We decided to focus on tasks that used the LLM to refactor code where the behavior of the program should not change. Many of these tasks exist in the translation of C to Rust and the incremental rewriting of unsafe, unidiomatic Rust to safe, idiomatic Rust.


GPT-4 was able to successfully create all 20 Rust macros that compiled to HIR equivalent to the original function. Producing Rust code that targets C2Rust HIR output requires creating an unusual, unidiomatic form of Rust. In 20 minutes of googling I was unable to find any examples of anyone doing something similar to this, with or without an LLM. This indicates the task is probably not present in its training data, yet GPT-4 was successful. This corresponds with other tests I’ve done using GPT-4, such as having it perform arithmetic in non-standard formats such as base 9.[6]

Where Copilot can be dangerous

Copilot will give you exactly what you asked for not what you need

When exploring new tools or APIs, a lot of research usually takes place before writing a single line of code. This includes looking into concerns such as approach, security considerations, and best practices.

Copilot does not do this. Copilot is not thinking critically about your code, nor is it assessing the overall quality of the solution you are developing, it is only biased to generate what is most likely to be accepted. The generated code may be idiomatic and fit into the given context well but may not pass the sniff test when viewed critically. Thinking critically is the Developer's job. If they are relying on Copilot to teach them what is correct, you have a situation of the blind leading the blind.

My method for addressing this is to use Copilot strictly as an auto-complete engine. This means that I generally have a good idea of exactly what I want before writing a line of code. This means I'm only ever accepting generated code that matches my intent and never the other way around.

It's only as good as its training data

Because Copilot is trained on public code[1:1], it's seen a lot of code and not all of that code is well-written or safe[7]. Without additional context in the codebase, I've found that it's likely to reproduce common mistakes and bugs if they are common enough in the wild. I've found that it will not properly sanitize user input or handle nonhappy path scenarios without additional prompting. It will also reproduce heavily cited security vulnerabilities like the infamous goto fail bug[8] if your code is similar enough.

Copilot Recreating the goto fail bug
Unfortunately, Copilot recreated the infamous goto fail bug. It was a bug in Apple's SSL/TLS implementation caused by a single line of code. It's been cited and recited very prominently so I suppose GPT4 figured I probably wanted the bug in my code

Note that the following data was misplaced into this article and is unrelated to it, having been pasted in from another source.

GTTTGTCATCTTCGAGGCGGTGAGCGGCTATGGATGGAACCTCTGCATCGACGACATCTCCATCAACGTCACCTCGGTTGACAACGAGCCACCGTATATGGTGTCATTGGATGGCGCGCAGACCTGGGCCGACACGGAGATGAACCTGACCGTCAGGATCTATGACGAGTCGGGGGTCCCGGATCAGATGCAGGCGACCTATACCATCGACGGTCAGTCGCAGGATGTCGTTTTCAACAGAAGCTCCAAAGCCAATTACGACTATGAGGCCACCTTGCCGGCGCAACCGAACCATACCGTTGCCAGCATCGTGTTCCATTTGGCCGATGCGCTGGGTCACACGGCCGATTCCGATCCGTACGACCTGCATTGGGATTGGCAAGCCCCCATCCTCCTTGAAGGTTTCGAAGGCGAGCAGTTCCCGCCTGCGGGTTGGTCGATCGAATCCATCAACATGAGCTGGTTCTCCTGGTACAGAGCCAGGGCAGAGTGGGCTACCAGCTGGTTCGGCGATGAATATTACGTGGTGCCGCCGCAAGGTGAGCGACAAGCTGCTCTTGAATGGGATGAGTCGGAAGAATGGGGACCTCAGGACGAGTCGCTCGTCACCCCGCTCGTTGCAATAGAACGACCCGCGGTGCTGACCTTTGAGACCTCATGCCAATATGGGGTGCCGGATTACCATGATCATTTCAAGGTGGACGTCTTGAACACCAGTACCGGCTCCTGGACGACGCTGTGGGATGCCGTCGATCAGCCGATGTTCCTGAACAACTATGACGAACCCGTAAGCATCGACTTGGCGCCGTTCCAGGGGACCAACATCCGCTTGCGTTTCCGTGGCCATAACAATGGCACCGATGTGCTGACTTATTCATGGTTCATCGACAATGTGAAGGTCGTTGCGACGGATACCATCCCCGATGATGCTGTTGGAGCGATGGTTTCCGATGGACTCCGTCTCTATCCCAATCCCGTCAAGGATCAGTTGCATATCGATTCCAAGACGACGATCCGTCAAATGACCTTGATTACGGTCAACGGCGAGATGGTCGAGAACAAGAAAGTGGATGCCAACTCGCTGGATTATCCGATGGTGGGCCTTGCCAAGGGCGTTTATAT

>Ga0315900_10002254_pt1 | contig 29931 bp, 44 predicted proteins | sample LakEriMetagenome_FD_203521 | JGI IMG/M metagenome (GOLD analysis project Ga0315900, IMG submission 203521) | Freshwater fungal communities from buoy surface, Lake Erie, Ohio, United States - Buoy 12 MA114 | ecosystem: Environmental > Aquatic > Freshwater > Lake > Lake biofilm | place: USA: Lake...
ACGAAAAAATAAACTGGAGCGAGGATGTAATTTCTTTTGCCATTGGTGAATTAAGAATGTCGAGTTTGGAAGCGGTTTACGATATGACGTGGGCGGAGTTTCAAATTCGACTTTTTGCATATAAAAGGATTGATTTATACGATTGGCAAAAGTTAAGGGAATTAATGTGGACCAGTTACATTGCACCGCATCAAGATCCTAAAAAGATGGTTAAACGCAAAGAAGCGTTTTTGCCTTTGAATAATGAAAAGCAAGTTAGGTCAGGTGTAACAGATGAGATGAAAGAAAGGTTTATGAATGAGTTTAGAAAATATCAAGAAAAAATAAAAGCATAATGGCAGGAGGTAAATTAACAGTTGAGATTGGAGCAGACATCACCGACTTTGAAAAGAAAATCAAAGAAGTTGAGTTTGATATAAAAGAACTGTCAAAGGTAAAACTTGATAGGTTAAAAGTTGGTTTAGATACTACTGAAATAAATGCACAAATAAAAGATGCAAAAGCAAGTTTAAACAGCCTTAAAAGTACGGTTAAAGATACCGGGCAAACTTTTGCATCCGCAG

Overall, Copilot’s response to our scenarios is mixed from a security standpoint, given the large number of generated vulnerabilities (across all axes and languages, 39.33% of the top and 40.73% of the total options were vulnerable)[9]

Granted this research was published a while ago and it's possible that the training data has been improved since then. However, it does provide some context on the fact that one should not trust Copilot blindly. This is not to say that Copilot is inherently insecure. It's just that it's not inherently secure either. As a developer, you ultimately own the code that you ship and it's your responsibility to audit and make sure the code you are shipping is secure.

Not all Generated code is equal

Because Copilot offsets the burden of writing code, developers are more likely to write code that is not well thought out. The main measure of success cited by proponents of Copilot is the speed at which they can write code

...developers who used GitHub Copilot completed the task significantly faster–55% faster than the developers who didn’t use GitHub Copilot.[4:2]

While this is an important metric, it's not a good This is not a good measure of code quality. It does not consider the shelf life, maintainability, or security of the code. Because Copilot suggests are additive in nature, it's incapable of suggesting refactors or changes to existing code. This means that it's possible to end up with a lot of code that should not have been written in the first place[10].

In my opinion, this is actually reflected in GitHub's own research[11].

we grouped developers into quintiles based on their experience, as measured by their average number of repository actions on the GitHub platform prior to their use of GitHub Copilot.


we found that acceptance rate is higher in this group. For example, the acceptance rate for the bottom quintile is 31.9%, whereas the acceptance rate for the top quintile is 26.2%. Developers in the bottom half of repository activity have a greater acceptance rate for GitHub Copilot suggestions than those in the top half This result is consistent with earlier research on skill benefits from generative AI[12].

This claims that the more experienced a developer is with a codebase, the less likely they are to accept Copilot's suggestions. While this is framed as developers with less experience benefit relatively more than more experienced developers, my interpretation of this is that the acceptance rate is lower because more experienced developers are more likely to recognize when the suggestions are not optimal for the given situation.